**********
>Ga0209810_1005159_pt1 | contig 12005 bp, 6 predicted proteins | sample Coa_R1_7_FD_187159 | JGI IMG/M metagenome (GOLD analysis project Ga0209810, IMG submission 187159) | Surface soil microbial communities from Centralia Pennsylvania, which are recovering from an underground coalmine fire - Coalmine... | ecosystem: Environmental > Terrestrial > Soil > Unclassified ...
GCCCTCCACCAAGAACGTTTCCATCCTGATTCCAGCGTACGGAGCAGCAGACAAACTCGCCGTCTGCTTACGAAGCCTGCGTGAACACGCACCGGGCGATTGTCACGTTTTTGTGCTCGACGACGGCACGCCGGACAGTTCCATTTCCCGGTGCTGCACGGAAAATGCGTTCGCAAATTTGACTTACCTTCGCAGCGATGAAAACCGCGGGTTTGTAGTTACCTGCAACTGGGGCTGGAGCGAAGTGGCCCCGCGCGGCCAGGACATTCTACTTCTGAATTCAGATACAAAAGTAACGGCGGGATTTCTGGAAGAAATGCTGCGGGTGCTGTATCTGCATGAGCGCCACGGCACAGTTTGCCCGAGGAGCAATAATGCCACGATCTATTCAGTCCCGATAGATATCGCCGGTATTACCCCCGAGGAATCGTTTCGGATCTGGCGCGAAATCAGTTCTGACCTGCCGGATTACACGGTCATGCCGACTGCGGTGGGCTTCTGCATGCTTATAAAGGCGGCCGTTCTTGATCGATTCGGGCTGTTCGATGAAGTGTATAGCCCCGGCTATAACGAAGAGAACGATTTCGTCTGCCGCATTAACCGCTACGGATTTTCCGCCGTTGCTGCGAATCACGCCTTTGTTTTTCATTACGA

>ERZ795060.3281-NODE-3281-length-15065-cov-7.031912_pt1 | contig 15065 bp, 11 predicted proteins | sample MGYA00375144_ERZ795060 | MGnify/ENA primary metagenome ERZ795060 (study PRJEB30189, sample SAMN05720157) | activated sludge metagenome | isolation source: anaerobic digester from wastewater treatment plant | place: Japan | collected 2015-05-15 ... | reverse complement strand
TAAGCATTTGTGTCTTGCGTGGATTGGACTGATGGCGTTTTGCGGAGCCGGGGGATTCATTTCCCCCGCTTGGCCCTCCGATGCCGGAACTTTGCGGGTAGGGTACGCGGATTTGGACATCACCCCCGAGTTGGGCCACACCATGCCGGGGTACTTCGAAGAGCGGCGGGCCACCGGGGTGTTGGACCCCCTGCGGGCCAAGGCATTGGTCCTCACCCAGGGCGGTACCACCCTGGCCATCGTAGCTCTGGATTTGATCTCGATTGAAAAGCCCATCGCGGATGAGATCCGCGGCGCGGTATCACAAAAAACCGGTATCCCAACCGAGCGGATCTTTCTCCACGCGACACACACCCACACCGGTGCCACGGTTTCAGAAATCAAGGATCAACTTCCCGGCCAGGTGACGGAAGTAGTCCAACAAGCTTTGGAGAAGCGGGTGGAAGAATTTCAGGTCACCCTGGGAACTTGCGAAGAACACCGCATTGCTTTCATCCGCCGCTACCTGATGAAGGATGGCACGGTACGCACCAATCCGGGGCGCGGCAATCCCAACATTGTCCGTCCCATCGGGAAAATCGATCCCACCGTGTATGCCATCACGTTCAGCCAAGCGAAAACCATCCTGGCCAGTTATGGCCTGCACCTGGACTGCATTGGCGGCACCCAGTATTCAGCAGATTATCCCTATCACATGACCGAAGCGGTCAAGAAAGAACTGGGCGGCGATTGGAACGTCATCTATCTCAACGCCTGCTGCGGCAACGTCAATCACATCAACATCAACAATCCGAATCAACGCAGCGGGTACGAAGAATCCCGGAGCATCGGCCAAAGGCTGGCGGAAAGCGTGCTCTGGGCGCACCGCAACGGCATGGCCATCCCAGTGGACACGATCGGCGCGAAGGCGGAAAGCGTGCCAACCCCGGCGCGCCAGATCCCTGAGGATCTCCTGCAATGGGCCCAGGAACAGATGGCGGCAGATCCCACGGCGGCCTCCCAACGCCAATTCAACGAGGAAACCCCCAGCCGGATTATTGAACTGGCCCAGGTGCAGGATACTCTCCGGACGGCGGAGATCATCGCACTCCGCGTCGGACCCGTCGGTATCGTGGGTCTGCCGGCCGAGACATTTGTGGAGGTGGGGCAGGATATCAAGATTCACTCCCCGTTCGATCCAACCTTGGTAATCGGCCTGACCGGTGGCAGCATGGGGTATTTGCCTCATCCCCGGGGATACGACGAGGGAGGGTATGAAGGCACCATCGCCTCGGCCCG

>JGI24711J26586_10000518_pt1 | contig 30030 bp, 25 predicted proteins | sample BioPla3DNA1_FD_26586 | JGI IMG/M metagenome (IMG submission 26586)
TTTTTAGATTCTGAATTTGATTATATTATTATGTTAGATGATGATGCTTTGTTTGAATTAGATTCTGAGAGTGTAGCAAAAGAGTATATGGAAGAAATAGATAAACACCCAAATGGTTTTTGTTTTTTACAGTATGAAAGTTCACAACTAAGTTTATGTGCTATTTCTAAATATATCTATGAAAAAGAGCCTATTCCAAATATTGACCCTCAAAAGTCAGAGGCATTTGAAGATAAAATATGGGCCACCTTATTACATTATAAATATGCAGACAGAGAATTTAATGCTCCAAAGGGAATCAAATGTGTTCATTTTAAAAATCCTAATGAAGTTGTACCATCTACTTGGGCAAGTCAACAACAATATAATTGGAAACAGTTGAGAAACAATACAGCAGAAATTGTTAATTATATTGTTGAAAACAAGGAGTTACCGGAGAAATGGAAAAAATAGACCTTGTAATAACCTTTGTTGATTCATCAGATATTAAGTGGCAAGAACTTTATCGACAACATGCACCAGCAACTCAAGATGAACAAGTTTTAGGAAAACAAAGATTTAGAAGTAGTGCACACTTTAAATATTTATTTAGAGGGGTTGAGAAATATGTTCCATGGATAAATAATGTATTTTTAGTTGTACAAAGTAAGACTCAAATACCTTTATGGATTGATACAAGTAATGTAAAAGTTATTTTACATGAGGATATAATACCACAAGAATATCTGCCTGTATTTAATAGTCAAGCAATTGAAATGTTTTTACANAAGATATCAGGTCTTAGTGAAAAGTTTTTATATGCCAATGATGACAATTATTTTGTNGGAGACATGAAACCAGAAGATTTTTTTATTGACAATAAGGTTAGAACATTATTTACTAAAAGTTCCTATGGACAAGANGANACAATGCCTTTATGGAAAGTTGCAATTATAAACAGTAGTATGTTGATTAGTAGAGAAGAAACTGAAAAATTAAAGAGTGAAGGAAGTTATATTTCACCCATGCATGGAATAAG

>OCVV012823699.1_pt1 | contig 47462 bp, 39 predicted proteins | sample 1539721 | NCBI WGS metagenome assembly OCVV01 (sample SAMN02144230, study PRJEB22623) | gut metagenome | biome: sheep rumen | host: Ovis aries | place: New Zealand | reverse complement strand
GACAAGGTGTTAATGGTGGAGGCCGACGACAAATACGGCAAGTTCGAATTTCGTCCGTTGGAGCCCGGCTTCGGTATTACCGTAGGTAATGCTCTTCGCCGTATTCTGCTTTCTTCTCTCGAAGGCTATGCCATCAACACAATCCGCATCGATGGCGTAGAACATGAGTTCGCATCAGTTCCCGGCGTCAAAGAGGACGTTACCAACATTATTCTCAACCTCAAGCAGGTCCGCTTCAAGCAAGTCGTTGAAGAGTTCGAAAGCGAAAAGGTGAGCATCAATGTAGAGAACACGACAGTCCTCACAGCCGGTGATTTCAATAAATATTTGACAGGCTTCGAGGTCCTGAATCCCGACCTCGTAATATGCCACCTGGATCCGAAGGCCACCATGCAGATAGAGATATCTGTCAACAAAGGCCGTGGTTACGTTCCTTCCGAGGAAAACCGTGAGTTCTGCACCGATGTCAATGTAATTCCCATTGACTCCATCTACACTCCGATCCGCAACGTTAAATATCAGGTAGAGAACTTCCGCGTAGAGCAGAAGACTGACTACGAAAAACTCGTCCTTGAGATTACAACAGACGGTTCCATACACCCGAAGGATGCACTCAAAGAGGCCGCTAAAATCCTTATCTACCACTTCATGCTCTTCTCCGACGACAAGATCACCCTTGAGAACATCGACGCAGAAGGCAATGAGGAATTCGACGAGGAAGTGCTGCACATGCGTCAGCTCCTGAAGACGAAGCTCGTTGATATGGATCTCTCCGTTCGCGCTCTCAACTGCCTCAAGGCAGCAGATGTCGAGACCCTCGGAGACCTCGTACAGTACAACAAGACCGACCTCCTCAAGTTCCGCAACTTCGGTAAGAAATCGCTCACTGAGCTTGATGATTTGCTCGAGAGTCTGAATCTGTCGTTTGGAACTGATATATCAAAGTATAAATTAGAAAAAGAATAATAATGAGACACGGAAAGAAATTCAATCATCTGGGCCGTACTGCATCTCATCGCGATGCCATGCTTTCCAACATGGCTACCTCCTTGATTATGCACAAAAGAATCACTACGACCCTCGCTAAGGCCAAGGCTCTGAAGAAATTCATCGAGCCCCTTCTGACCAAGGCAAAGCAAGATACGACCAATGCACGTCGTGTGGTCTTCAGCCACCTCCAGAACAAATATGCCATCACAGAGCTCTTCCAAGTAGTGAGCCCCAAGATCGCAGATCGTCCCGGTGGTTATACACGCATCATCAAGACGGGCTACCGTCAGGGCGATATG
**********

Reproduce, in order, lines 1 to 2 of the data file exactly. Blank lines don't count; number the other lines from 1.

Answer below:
>Ga0209810_1005159_pt1 | contig 12005 bp, 6 predicted proteins | sample Coa_R1_7_FD_187159 | JGI IMG/M metagenome (GOLD analysis project Ga0209810, IMG submission 187159) | Surface soil microbial communities from Centralia Pennsylvania, which are recovering from an underground coalmine fire - Coalmine... | ecosystem: Environmental > Terrestrial > Soil > Unclassified ...
GCCCTCCACCAAGAACGTTTCCATCCTGATTCCAGCGTACGGAGCAGCAGACAAACTCGCCGTCTGCTTACGAAGCCTGCGTGAACACGCACCGGGCGATTGTCACGTTTTTGTGCTCGACGACGGCACGCCGGACAGTTCCATTTCCCGGTGCTGCACGGAAAATGCGTTCGCAAATTTGACTTACCTTCGCAGCGATGAAAACCGCGGGTTTGTAGTTACCTGCAACTGGGGCTGGAGCGAAGTGGCCCCGCGCGGCCAGGACATTCTACTTCTGAATTCAGATACAAAAGTAACGGCGGGATTTCTGGAAGAAATGCTGCGGGTGCTGTATCTGCATGAGCGCCACGGCACAGTTTGCCCGAGGAGCAATAATGCCACGATCTATTCAGTCCCGATAGATATCGCCGGTATTACCCCCGAGGAATCGTTTCGGATCTGGCGCGAAATCAGTTCTGACCTGCCGGATTACACGGTCATGCCGACTGCGGTGGGCTTCTGCATGCTTATAAAGGCGGCCGTTCTTGATCGATTCGGGCTGTTCGATGAAGTGTATAGCCCCGGCTATAACGAAGAGAACGATTTCGTCTGCCGCATTAACCGCTACGGATTTTCCGCCGTTGCTGCGAATCACGCCTTTGTTTTTCATTACGA